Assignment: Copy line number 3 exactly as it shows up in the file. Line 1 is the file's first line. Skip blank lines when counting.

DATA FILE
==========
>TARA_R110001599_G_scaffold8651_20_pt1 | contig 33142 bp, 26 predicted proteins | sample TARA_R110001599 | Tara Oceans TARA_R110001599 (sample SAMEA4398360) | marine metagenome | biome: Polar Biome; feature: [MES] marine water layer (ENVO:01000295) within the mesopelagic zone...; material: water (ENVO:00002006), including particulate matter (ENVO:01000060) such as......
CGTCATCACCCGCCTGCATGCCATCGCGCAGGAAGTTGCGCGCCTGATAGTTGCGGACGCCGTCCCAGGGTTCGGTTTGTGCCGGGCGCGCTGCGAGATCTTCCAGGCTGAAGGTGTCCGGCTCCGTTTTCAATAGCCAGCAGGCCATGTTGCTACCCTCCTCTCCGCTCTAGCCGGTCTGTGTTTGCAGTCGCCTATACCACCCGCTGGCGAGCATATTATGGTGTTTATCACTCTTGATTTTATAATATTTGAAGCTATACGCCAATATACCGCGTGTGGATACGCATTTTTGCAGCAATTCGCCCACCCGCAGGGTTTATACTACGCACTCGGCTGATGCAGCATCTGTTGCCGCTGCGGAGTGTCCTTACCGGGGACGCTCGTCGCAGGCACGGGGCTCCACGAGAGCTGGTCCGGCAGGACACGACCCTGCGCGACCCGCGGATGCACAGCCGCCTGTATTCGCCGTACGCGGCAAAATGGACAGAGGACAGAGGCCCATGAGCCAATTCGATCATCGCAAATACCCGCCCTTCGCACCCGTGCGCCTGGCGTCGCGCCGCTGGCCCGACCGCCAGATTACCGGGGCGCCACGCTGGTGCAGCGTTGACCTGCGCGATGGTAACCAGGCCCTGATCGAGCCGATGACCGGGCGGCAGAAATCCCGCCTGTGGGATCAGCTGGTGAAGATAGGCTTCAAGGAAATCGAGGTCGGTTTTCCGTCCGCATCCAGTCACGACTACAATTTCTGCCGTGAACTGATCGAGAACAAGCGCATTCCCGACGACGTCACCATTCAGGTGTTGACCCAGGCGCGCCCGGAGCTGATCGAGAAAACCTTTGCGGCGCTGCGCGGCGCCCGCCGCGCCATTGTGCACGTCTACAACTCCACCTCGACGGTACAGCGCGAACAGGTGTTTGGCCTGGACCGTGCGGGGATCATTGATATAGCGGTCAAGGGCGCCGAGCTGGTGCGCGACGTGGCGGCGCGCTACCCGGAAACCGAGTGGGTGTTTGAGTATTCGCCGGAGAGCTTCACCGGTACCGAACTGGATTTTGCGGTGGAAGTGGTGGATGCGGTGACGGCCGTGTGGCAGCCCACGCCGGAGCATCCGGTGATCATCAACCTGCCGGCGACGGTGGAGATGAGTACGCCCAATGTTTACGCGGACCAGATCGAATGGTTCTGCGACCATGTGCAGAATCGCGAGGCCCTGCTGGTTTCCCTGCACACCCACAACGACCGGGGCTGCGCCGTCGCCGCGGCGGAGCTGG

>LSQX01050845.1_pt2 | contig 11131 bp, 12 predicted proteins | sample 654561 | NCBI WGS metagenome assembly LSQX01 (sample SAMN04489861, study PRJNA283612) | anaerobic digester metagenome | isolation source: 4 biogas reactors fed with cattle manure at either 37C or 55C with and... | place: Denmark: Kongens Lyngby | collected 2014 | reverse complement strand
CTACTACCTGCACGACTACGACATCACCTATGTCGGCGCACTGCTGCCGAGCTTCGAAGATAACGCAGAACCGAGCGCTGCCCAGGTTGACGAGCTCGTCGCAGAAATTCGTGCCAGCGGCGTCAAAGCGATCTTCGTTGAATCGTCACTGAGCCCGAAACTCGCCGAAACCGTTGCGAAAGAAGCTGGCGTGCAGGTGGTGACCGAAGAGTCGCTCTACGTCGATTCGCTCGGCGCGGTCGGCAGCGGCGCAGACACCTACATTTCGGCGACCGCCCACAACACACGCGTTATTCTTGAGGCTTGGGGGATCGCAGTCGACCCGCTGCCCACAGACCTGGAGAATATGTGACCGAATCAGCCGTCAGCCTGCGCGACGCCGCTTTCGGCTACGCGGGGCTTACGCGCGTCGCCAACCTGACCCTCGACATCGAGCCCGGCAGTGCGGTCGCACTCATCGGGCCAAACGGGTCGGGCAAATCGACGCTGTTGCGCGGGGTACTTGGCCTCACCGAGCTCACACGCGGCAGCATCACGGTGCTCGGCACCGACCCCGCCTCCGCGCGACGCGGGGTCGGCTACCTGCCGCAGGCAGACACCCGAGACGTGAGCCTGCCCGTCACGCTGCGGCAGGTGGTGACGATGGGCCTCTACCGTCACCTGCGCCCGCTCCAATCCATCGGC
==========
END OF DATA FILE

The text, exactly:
>LSQX01050845.1_pt2 | contig 11131 bp, 12 predicted proteins | sample 654561 | NCBI WGS metagenome assembly LSQX01 (sample SAMN04489861, study PRJNA283612) | anaerobic digester metagenome | isolation source: 4 biogas reactors fed with cattle manure at either 37C or 55C with and... | place: Denmark: Kongens Lyngby | collected 2014 | reverse complement strand